This is the most user-friendly website I've seen to map economic census data.  This maps the average household income data on top of a Google Maps basemap that can be centered on any place in the United States.  This is a great resource to share with students of just about any age. 


Tags: statistics, census, GIS, mapping, K12.

Alejandro Restrepo's curator insight, February 13, 2013 6:22 PM

Very interesting aspect of our demographics here in Central Falls. Any one with an interest in demographics and the make up our city should take a look a this and compare it to other neighborhoods in Rhode Island. Knowledge is power. Empower yourself!

Lauren Jacquez's curator insight, February 14, 2013 2:16 PM

Can you find your neighborhood HUGGERS?

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Interactive World Statistics

Interactive World Statistics | AP Human Geography @ Hermitage High School - Ms. Anthony | Scoop.it

The Brazilian government's geographic department (Instituto Brasileiro de Geografia e Estatística-roughly equivalent to the U.S. Census Bureau) has compiled an fantastic interactive world factbook (available in English and Spanish as well as Portuguese).  The ease of navigation allows the user to conduct a specific search of simply explore demographic, economic, environmental and development data on any country in the world.    

 

Tags: population, worldwide, statistics, mapping, zbestofzbest.


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Leonardo Martins's comment, October 20, 2012 11:08 AM
So cool…thank you very much!
Jesse Gauthier's comment, October 24, 2012 10:23 AM
The world, here, is literally at your fingertips. It is a simple way for anyone to locate a multitude of data about any given place around the world. It is another way that brings the whole world that much closer in this technological era.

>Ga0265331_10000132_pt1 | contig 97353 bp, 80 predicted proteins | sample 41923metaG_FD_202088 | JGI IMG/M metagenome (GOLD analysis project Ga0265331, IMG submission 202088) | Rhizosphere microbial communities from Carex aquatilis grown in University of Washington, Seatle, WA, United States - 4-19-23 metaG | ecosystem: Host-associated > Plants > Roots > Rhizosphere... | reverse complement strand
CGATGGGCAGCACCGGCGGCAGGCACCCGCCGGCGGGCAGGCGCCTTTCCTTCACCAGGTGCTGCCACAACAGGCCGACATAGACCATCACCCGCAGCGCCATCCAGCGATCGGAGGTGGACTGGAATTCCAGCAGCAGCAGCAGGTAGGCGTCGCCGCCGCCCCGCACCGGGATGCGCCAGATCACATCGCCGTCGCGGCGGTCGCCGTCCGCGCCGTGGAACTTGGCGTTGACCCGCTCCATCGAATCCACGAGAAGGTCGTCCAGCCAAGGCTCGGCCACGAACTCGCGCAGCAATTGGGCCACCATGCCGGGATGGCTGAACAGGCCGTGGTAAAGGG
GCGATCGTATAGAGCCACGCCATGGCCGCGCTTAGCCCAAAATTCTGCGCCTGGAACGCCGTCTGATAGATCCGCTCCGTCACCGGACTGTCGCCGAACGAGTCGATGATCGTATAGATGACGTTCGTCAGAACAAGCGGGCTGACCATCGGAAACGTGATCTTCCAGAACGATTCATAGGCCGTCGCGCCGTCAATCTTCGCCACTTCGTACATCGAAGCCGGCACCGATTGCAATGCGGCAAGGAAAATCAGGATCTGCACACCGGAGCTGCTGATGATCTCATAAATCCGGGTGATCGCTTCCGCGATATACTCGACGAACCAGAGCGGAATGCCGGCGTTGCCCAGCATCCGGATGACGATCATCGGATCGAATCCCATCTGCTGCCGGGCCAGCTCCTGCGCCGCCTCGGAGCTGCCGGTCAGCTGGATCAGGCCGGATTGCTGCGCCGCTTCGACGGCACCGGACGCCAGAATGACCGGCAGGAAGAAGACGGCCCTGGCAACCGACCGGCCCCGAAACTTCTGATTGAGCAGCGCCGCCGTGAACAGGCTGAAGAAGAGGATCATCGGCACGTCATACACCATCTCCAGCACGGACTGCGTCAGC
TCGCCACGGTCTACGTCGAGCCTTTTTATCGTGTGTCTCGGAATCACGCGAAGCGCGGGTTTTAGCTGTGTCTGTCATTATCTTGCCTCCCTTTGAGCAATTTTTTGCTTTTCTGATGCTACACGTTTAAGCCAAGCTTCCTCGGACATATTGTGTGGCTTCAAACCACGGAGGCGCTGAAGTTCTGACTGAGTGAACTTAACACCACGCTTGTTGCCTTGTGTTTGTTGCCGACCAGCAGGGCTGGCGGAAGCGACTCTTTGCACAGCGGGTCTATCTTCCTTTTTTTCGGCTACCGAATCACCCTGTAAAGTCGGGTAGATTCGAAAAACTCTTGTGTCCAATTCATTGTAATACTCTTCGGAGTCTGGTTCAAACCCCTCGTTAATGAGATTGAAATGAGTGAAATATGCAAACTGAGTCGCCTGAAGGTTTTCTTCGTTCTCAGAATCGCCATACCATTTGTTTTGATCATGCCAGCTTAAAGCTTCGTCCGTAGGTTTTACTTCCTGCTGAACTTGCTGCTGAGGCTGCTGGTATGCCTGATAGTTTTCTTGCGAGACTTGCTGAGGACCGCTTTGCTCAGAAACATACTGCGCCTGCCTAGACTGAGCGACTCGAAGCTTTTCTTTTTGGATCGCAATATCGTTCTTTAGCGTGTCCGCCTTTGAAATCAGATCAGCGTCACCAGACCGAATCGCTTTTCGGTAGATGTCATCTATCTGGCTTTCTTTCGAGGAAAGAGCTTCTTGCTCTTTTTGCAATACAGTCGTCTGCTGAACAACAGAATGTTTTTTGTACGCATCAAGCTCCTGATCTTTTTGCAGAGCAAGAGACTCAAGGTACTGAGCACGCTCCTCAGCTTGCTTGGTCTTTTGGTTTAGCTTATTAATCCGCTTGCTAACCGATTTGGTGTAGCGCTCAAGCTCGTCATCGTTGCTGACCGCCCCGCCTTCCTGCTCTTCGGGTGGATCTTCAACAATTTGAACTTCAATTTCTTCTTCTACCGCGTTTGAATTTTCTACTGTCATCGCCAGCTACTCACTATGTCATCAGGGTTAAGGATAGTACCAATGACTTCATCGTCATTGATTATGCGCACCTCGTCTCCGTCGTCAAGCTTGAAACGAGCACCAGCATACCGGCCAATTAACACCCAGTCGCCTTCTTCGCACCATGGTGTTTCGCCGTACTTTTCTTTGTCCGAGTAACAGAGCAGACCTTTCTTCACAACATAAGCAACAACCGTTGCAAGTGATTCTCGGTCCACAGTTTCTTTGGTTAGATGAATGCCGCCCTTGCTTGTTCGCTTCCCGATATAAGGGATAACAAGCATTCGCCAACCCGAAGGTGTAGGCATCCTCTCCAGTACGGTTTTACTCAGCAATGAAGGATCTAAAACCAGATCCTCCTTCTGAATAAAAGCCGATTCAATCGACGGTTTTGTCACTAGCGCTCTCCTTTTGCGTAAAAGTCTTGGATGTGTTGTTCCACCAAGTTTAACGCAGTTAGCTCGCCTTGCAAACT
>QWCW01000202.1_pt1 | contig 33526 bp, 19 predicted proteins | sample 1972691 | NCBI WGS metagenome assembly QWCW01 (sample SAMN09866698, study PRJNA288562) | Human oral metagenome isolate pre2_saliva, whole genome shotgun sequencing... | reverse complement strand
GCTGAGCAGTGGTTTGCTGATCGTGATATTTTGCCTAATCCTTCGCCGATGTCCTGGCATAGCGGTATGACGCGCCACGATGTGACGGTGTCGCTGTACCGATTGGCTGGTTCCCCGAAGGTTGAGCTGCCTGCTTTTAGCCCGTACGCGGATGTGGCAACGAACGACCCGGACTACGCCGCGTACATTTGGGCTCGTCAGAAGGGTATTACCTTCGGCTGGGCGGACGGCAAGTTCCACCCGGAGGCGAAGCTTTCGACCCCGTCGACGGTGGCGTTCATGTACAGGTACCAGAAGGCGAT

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Starbucks And China's Temples: Burned By The Higher Calling Of Commerce

Starbucks And China's Temples: Burned By The Higher Calling Of Commerce | AP Human Geography @ Hermitage High School - Ms. Anthony | Scoop.it

Starbucks And China's Temples: Burned By The Higher Calling Of Commerce - Worldcrunch. com.

 

Is globalization crossing the lines of the sanctity of cultural respect when businesses overlap with religion or places with historical significance?  Is this commodification?  Or what's wrong with having a little frappacino while meditating?  

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Globalization

The world is becoming more and more interconnected. Globalization changes how people consume, work and live almost everywhere on the world. Today, many economic, political, cultural or ecological relationships are not explainable from a national perspective. At the same time, a controversial debate about the consequences of globalization has begun.

 

Questions to ponder: What are the driving forces behind globalization? What areas are most impacted by globalization?  How does globalization benefit some, and adversely impact others? Why?

 

Tags: Globalization, economic, industry, NGOs, political, scale, unit 6 industry.


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Maricarmen Husson's curator insight, May 3, 2013 11:39 AM

Globalización Globalization

Altaira Wallquist's curator insight, March 18, 4:47 PM

This article goes in depth to define and describe globalization.  It discusses globalization  through an economical, political, and cultural standpoint.

 

This connects to Unit 1 in that it discusses globalization and things from a global perspective. It all discusses the society we live in today.

Devyn Hantgin's curator insight, March 22, 10:18 PM

globalization

This video describes and really breaks down globalization. The video talks about how some countries benefit and some countries don't benefit from globalization. The video also separates globalization into three parts: economic, politics, and culture. It goes over the huge role that technology plays in globalization and covers it well.

This relates to our unit, because globalization is a huge factor in human geography as a whole. It is one of the main factors why our cultures are beginning to intertwine and have things in common.